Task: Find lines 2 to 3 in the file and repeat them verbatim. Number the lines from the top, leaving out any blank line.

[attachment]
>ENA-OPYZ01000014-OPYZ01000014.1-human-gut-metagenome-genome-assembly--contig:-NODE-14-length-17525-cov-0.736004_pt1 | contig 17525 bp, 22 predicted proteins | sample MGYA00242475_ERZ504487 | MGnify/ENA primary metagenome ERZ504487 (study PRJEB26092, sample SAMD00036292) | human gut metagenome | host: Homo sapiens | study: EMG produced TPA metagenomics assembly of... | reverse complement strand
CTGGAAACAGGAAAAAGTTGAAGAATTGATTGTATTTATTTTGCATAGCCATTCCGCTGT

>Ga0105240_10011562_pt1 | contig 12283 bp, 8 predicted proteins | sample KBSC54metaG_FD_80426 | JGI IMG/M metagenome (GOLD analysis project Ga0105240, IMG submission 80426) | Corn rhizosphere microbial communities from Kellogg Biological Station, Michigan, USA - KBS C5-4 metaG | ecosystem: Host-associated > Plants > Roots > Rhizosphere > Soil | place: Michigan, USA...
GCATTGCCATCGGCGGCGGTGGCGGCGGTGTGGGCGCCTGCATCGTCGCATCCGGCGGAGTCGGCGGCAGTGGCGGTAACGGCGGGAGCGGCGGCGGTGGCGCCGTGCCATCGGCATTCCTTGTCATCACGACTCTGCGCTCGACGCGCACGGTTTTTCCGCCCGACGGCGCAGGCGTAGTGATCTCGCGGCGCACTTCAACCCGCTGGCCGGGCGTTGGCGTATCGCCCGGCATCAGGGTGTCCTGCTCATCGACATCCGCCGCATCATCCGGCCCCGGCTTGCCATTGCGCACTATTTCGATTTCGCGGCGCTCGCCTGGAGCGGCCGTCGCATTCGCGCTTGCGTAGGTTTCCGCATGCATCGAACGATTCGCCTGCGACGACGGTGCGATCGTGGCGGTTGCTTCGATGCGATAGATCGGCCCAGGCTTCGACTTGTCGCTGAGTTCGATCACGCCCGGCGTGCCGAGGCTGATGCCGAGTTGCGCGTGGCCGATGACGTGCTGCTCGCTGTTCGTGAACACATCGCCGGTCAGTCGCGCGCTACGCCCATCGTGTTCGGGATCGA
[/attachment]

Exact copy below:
CTGGAAACAGGAAAAAGTTGAAGAATTGATTGTATTTATTTTGCATAGCCATTCCGCTGT

>Ga0105240_10011562_pt1 | contig 12283 bp, 8 predicted proteins | sample KBSC54metaG_FD_80426 | JGI IMG/M metagenome (GOLD analysis project Ga0105240, IMG submission 80426) | Corn rhizosphere microbial communities from Kellogg Biological Station, Michigan, USA - KBS C5-4 metaG | ecosystem: Host-associated > Plants > Roots > Rhizosphere > Soil | place: Michigan, USA...